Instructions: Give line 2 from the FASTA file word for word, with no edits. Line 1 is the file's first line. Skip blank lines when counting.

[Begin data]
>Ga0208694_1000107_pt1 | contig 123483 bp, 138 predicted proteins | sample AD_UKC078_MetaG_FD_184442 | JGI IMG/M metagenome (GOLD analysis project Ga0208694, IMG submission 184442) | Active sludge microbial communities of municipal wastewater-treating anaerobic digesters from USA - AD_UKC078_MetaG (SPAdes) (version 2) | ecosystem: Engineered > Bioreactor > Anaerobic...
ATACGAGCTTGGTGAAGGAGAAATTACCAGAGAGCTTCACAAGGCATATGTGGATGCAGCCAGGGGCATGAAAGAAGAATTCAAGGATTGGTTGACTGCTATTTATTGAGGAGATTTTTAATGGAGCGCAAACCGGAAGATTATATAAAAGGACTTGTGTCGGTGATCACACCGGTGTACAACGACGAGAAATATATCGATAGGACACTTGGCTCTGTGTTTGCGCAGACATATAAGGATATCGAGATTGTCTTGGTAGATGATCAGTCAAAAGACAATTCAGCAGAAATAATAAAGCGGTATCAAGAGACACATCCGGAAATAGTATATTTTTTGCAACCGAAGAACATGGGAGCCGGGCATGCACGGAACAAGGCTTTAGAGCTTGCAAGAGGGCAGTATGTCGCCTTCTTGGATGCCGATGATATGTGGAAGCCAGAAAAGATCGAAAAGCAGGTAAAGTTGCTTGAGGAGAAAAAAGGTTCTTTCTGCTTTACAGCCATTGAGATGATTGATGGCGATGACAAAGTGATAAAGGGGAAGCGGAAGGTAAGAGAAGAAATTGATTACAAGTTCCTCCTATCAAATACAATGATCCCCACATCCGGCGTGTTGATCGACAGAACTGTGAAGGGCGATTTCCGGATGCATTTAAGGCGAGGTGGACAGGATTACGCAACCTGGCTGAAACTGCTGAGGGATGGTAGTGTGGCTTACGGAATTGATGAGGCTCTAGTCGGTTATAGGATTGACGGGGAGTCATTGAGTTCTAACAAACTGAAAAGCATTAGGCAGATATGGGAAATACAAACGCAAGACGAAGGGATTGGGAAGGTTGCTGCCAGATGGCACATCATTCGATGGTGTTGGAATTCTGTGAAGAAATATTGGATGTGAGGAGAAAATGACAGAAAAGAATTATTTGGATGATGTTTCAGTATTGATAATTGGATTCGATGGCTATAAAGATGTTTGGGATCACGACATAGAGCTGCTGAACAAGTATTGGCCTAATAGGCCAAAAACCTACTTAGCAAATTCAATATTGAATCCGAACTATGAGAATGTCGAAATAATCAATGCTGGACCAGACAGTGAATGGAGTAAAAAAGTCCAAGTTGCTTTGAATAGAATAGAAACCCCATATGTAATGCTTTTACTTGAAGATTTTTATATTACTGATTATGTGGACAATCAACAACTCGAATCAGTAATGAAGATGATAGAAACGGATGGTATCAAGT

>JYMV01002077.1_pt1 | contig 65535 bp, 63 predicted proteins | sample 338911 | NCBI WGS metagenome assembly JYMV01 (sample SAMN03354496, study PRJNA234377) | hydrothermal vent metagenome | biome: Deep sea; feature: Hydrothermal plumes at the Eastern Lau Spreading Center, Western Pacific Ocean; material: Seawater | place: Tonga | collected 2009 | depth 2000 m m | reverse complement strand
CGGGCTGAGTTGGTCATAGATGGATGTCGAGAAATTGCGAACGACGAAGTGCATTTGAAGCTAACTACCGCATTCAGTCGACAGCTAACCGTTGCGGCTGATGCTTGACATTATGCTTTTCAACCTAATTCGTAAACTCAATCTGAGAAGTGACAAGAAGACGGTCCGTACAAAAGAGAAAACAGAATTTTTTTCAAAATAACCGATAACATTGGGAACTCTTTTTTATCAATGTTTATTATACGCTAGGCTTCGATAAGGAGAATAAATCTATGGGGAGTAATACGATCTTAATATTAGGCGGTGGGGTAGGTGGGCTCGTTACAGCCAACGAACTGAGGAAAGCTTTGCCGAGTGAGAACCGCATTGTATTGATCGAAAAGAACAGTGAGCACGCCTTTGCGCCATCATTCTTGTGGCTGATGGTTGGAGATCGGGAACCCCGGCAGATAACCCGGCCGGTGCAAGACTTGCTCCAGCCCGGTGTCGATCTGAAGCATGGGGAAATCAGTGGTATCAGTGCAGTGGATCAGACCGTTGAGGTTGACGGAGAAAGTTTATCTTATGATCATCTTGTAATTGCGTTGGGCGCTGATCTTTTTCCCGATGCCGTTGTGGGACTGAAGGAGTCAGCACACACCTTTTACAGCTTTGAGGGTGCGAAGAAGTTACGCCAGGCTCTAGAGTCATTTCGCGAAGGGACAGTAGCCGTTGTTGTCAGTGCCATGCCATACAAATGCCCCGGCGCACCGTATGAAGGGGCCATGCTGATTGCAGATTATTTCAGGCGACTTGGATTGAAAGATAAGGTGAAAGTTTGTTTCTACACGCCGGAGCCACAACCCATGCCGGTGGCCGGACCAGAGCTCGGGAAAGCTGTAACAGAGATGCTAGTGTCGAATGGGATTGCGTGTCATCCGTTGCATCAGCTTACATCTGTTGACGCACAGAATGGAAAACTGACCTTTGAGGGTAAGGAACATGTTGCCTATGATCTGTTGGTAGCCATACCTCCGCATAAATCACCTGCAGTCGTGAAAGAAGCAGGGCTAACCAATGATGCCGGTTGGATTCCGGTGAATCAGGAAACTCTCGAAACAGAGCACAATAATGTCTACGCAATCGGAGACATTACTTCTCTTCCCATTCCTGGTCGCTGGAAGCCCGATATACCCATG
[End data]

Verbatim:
ATACGAGCTTGGTGAAGGAGAAATTACCAGAGAGCTTCACAAGGCATATGTGGATGCAGCCAGGGGCATGAAAGAAGAATTCAAGGATTGGTTGACTGCTATTTATTGAGGAGATTTTTAATGGAGCGCAAACCGGAAGATTATATAAAAGGACTTGTGTCGGTGATCACACCGGTGTACAACGACGAGAAATATATCGATAGGACACTTGGCTCTGTGTTTGCGCAGACATATAAGGATATCGAGATTGTCTTGGTAGATGATCAGTCAAAAGACAATTCAGCAGAAATAATAAAGCGGTATCAAGAGACACATCCGGAAATAGTATATTTTTTGCAACCGAAGAACATGGGAGCCGGGCATGCACGGAACAAGGCTTTAGAGCTTGCAAGAGGGCAGTATGTCGCCTTCTTGGATGCCGATGATATGTGGAAGCCAGAAAAGATCGAAAAGCAGGTAAAGTTGCTTGAGGAGAAAAAAGGTTCTTTCTGCTTTACAGCCATTGAGATGATTGATGGCGATGACAAAGTGATAAAGGGGAAGCGGAAGGTAAGAGAAGAAATTGATTACAAGTTCCTCCTATCAAATACAATGATCCCCACATCCGGCGTGTTGATCGACAGAACTGTGAAGGGCGATTTCCGGATGCATTTAAGGCGAGGTGGACAGGATTACGCAACCTGGCTGAAACTGCTGAGGGATGGTAGTGTGGCTTACGGAATTGATGAGGCTCTAGTCGGTTATAGGATTGACGGGGAGTCATTGAGTTCTAACAAACTGAAAAGCATTAGGCAGATATGGGAAATACAAACGCAAGACGAAGGGATTGGGAAGGTTGCTGCCAGATGGCACATCATTCGATGGTGTTGGAATTCTGTGAAGAAATATTGGATGTGAGGAGAAAATGACAGAAAAGAATTATTTGGATGATGTTTCAGTATTGATAATTGGATTCGATGGCTATAAAGATGTTTGGGATCACGACATAGAGCTGCTGAACAAGTATTGGCCTAATAGGCCAAAAACCTACTTAGCAAATTCAATATTGAATCCGAACTATGAGAATGTCGAAATAATCAATGCTGGACCAGACAGTGAATGGAGTAAAAAAGTCCAAGTTGCTTTGAATAGAATAGAAACCCCATATGTAATGCTTTTACTTGAAGATTTTTATATTACTGATTATGTGGACAATCAACAACTCGAATCAGTAATGAAGATGATAGAAACGGATGGTATCAAGT